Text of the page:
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Lollapalooza Teams Up With Re:wild In Environmental Venture

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As of January 24th, 2024, the global festival Lollapalooza announced that it will be partnering with Re:wild. Re:wild is a conservation organization led by global conservation scientists, as well as actor Leonardo DiCaprio, that shares environmental education. The festival will partner with other teams from Sweden, Chile, Argentina, Brazil, Germany and France. They will go through Lolla’s messaging channels to share Re:wild’s important information. They will also carve out spaces at each festival site for partners to speak directly to fans while supporting an unspecified financial commitment. 

Commenting on the festival’s efforts, Re:wild chief scientist and CEO Wes Sechrest told Billboard, “In a moment when we need the world to come together to protect and restore nature as the most effective solution to the related climate and biodiversity crises, there are fewer greater convening forces than music,” said Sechrest. “We are excited for this partnership with Lollapalooza to bring visibility and support to the vital and urgent work of the communities and local organizations on the front lines working to ensure that nature thrives for the benefit of all.”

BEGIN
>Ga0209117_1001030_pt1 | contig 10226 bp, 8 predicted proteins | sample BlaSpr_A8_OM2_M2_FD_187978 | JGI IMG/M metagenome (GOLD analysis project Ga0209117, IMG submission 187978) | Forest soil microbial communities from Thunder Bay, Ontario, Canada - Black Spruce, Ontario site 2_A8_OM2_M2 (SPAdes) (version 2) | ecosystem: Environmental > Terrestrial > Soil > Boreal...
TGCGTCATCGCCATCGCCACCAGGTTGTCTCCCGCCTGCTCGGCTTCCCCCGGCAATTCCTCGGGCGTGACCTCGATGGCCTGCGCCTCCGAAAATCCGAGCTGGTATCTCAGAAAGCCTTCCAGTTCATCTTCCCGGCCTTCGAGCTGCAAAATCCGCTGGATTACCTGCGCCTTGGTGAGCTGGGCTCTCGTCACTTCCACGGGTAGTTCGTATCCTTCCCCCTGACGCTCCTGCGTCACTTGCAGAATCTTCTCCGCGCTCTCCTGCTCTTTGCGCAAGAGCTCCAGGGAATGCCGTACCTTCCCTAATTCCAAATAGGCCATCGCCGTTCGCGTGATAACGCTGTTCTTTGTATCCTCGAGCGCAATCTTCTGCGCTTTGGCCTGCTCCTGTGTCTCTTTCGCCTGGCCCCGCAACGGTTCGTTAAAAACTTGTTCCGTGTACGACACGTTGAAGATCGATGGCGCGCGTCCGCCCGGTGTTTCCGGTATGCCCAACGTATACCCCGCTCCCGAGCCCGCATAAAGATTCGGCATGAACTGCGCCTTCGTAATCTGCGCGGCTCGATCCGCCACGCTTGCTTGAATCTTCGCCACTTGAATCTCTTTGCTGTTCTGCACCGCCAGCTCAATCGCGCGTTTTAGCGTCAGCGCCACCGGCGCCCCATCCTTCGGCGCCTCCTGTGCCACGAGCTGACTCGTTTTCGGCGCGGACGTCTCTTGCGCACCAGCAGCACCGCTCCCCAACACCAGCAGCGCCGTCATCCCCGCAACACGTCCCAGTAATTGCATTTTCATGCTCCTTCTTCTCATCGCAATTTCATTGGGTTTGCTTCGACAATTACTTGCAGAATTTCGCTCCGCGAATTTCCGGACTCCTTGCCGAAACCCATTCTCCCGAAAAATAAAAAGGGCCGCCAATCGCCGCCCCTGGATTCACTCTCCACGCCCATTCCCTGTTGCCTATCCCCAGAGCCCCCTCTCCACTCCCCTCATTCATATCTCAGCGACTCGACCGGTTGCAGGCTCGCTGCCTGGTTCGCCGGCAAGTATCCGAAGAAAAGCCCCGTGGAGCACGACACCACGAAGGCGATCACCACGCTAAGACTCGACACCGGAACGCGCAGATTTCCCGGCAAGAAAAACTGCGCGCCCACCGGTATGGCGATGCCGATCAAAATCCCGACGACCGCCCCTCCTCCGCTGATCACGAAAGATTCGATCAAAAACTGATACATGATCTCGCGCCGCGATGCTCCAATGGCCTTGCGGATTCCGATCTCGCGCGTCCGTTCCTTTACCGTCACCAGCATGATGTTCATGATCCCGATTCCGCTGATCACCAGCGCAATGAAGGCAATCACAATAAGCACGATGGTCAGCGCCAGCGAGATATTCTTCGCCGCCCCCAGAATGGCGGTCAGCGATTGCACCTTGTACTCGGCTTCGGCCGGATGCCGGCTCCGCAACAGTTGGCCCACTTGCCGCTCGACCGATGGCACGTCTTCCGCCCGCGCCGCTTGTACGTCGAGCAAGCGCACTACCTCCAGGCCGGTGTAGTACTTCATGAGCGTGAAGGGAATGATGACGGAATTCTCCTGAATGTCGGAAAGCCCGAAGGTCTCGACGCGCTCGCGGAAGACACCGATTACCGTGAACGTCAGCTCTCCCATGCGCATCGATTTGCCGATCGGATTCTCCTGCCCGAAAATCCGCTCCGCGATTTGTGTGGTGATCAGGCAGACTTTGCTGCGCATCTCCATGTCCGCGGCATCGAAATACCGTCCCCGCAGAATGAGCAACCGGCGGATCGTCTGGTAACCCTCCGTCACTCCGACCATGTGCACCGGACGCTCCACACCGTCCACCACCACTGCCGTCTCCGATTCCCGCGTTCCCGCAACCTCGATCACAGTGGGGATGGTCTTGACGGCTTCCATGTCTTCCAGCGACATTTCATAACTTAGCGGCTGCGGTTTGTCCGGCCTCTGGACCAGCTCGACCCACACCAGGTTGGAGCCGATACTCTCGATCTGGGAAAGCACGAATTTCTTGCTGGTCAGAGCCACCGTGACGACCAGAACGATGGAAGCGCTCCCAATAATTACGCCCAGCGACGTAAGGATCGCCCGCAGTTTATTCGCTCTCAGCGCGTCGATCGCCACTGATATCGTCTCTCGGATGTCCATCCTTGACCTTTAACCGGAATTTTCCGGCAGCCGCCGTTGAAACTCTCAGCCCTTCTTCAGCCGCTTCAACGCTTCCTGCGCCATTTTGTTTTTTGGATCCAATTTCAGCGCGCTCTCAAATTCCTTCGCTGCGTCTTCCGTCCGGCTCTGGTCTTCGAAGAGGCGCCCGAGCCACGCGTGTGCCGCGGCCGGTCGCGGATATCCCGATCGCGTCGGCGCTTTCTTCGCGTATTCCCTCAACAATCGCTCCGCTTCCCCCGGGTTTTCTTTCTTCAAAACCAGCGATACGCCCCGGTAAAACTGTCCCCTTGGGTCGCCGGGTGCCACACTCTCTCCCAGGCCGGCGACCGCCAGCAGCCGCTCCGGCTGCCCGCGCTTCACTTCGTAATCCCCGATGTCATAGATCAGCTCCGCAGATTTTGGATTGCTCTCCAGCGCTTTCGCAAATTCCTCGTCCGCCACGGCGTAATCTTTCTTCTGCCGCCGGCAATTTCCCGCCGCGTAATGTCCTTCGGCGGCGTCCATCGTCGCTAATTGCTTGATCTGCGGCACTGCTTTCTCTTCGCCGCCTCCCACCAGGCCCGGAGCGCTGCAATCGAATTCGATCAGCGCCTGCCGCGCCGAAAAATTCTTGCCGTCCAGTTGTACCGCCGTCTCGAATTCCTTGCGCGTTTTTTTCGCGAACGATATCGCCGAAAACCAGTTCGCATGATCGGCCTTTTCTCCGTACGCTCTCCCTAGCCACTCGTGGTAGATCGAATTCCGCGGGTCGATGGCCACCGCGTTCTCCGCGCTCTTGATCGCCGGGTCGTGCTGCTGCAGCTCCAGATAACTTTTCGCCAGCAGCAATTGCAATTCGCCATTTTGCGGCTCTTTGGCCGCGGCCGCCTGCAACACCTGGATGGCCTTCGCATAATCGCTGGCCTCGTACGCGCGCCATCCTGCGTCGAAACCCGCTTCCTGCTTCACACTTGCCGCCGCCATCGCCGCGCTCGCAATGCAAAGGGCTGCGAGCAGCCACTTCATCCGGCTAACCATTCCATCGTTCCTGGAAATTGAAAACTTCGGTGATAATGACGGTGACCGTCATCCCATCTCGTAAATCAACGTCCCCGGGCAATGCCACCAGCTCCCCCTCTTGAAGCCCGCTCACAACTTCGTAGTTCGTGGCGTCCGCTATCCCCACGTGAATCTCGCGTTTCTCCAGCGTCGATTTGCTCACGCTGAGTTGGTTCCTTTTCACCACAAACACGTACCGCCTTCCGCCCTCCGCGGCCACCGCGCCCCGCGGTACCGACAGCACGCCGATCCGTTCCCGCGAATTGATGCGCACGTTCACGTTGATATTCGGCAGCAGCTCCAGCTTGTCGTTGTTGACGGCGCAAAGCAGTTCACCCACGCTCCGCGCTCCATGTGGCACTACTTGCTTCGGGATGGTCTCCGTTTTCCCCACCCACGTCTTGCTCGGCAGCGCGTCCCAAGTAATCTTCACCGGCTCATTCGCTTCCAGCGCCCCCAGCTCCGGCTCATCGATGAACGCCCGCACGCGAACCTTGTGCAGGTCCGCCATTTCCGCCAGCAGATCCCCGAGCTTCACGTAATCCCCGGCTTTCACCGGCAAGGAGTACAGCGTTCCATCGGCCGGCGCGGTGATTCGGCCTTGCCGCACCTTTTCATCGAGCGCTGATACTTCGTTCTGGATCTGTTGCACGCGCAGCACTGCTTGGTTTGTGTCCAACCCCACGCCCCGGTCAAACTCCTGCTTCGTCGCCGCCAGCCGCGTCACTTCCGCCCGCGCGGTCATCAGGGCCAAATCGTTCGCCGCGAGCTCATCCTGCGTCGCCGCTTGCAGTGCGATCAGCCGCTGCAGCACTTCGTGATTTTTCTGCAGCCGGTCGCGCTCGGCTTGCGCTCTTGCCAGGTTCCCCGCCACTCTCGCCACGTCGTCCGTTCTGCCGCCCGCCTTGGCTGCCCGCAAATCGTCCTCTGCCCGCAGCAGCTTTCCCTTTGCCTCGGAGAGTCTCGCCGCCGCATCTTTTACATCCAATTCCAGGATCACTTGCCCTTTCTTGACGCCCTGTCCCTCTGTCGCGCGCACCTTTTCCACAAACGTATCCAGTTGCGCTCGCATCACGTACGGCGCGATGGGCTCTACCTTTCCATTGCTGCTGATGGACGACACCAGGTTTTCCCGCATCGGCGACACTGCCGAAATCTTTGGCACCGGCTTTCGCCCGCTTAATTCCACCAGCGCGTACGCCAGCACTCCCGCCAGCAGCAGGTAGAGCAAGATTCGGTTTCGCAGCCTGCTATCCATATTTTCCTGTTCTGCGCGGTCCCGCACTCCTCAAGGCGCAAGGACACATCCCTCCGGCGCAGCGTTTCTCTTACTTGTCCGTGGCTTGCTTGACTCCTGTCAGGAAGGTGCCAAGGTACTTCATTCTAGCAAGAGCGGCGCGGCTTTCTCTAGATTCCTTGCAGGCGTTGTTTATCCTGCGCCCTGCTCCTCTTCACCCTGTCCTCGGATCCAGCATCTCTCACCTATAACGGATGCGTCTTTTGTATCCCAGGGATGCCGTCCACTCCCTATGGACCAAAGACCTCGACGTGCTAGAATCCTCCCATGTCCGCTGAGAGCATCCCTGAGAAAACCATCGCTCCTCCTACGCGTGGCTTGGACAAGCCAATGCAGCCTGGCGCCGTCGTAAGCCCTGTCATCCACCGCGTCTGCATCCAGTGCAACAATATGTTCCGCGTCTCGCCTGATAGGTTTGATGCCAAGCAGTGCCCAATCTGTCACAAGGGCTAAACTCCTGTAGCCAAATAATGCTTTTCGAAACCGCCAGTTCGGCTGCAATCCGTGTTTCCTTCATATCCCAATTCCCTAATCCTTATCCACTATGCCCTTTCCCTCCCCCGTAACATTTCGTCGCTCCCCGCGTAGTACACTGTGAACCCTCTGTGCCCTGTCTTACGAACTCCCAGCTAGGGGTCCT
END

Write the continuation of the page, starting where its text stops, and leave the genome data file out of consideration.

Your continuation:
Re:wild Will Help Lollapalooza With Efforts They’ve Already Started Making

So far, the festival has partnered with Re:wild and other organizations to make the festival go green. For example, purchasing carbon offsets and creating refillable water stations to prevent plastic water bottles from landing in landfills. The festival will also start using recyclable cups, another way to combat food and waste distribution.

With past efforts in this venture, the festival’s flagship show in Chicago received the Illinois Sustainability Award in 2017. The Berlin Lollapalooza Festival last year was the nation’s first music festival to be certified as sustainable as per international standards. As Re:wild has had tremendous success, the organization has managed to protect and restore tropical forests, mangroves and oceans. It has also managed to help Indigenous people attain rights to their lands and bring back endangered species.

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